55 was the national speed limit for a while. We saved a lot of gas by driving slower. And lives. Babies in back seats were saved, I remind myself. I’m in no rush. 53 mph. Say it again, I’m in no rush. I’m in no rush.

52 mph.

This fucker’s obsessed. I hope he hasn’t bred, the world doesn’t need his spawn.

The weird thing is that the Ukrainians have similar tanks from the Soviet era, but they don’t seem to be having the same trouble. That’s gotta piss off the Russians.

Do they expect me to tailgate them? That shit car probably doesn’t even have adaptive cruise control, or anti-lock brakes. I wonder if it even has airbags.

The Russians have lost more than 500 tanks in the invasion, Zelensky says more than 1000. Whatever the number, the Ukrainians have learned how to hit the T-72’s in their weak spot.

I’ve had it with this bullshit.

I watch the passing traffic for an opening, pull out, floor it: 60, 65, 70, 75

They’re speeding up too, staying ahead of me, not letting me pass. They cut me off but I swerve and go around them to the right, get past them.

I’m not saving gas anymore, I’m flying. 76, 77, 79 mph. I wonder how fast a T-72 can go. I’ll just burn like this for a while I tell myself, like everyone else, and leave old Jackass behind.

After a few minutes, we come out of the narrows. The road widens. I keep to the right lane and slow to 65, resetting the cruise control. I take a deep breath. A few cars pass and then the white car swerves right in front of me, breaking hard enough that a big red collision warning message lights up on my dashboard. It says BRAKE! I hit the brakes but ride their bumper, staying close now, they’re signaling for the exit ramp that’s right there. We’re close enough to be parallel parked at highway speeds.

I get this vision of myself from above as my cartoon rage head pops up through the sunroof like a jack-in-the-box, spinning eyes the size of grapefruits and a big drooly grin on my bobble-headed face.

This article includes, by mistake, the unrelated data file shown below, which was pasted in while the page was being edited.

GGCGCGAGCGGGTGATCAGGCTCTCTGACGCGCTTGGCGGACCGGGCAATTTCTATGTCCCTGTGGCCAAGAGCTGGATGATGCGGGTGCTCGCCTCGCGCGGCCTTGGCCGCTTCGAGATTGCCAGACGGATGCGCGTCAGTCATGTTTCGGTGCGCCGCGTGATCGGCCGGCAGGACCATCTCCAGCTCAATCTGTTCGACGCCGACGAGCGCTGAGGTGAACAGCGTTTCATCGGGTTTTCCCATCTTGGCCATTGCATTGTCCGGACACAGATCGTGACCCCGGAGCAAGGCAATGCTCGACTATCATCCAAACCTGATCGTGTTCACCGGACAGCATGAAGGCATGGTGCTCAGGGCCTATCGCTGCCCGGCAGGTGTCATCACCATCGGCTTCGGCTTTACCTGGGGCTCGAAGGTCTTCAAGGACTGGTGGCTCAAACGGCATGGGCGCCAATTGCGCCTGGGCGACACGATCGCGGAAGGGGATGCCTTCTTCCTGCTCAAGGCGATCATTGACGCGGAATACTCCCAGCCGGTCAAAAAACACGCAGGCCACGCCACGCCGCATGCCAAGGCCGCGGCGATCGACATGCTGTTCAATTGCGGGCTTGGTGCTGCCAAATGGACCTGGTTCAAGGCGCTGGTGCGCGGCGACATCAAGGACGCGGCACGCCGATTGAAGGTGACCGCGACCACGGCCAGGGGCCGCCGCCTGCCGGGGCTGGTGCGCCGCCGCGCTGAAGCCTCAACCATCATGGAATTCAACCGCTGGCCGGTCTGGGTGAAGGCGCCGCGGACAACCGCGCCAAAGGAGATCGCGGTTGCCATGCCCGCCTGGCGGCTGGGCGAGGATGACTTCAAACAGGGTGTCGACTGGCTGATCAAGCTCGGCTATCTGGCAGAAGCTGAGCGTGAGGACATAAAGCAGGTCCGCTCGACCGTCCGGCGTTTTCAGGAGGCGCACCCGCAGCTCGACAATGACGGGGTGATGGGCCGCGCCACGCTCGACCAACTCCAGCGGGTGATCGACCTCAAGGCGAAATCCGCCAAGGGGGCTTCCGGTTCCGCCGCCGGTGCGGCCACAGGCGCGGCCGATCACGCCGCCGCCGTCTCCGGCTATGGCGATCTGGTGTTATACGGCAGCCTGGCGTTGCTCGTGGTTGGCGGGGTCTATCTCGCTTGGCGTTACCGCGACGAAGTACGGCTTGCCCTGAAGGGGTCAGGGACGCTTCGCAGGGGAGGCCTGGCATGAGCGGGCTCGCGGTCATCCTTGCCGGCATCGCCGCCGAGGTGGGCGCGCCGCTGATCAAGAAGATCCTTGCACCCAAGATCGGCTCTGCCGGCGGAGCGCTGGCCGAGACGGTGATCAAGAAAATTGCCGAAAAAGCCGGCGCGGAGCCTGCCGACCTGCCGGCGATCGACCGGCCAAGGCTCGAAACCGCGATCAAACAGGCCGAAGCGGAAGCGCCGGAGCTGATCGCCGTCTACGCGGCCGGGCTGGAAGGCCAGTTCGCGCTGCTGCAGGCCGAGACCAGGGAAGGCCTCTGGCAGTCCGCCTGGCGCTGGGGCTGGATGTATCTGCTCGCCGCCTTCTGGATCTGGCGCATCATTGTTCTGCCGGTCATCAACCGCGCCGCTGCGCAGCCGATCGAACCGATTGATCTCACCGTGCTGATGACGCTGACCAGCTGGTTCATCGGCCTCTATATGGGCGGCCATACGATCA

I’m fully locked on. I’m all rage, and it feels freeing. What bliss to think about nothing else but this clear unambiguous purpose. I’m looking at their tail lights through a tank’s vision block. We go down the ramp and they lock their brakes in the shoulder gravel, sliding to a stop.

Even as I’m still rolling, I see myself opening the door, going to the trunk to pull out my softball bat. I hear the whoosh and crack of bones, the melony cartoon sounds of wood on head. I slide to a stop right behind them on the shoulder of the exit ramp, shift to park, hover my hand over the button to unlock the trunk, set the fantasy in motion. Their brake lights are still on, red as evil.

The podcast is describing the anonymity of much of the war, how the soldiers rarely ever see the enemy thanks to precision guided technology… I shut off my car and pop the trunk.

I climb out of the car and go for the bat. It’s like I’m a new man, twenty years younger, freed of the hesitancy, failures, ambiguities of experience. I.AM.CLEARLY.IN.THE.RIGHT.

Standing I can see the sunroof of the Kia is open– there’s a high-pitched buzzing sound and then a drone flies up and comes right at me. I swing and it feints, I miss. It comes at me again. What’s it gonna do with those tiny propellers, cut my hair? This time I connect, I can feel the heft of the battery pack bouncing off the bat as it tumbles through the air and flops in those scrubby roadside weeds that smell like licorice, the motors pulsing out a couple gasping spins before they die.

I stomp over to it and give it a couple of gratuitous whacks, then turn back and there’s a hand holding a cell phone through the sunroof, aimed at me. I assume the victory pose and let out a mighty roar, bat held high like one of those chimps with a bone at the beginning of 2001 A Space Odyssey.

Then the hand retracts, the brake lights go out, the front wheels spin in the gravel and the car launches itself down the exit ramp, running the stop sign and back up the entrance ramp onto the 101. All so fast, I’m still holding the bat in the air. What the actual fuck?

I get back in the car and just rest my forehead on the steering wheel for a while before driving on.

About a week later I get a text from a friend with a Twitter link– is this you?! It’s an anonymous account. There’s video of a middle aged guy bashing and bashing and bashing the dirt with a bat for like a full thirty seconds, then he’s doing the victory pose, and he’s got an ape face superimposed on him.

I text back, Ha Ha that can’t be me.

Jack Derby is just back from his first trip to the southern hemisphere and he’s kicking himself for not looking at the night sky, especially after David Crosby just died, because, you know, the “Southern Cross”. He did look at the stars at Bread Loaf, at Sewanee, and after class during his MFA at the University of San Francisco. Derby’s short film “Wishbone” received best short comedy and best actress in a short film at the Oregon Independent Film Festival. His most recent poem was in Zyzzyva, most recent book review in Kenyon Review Online.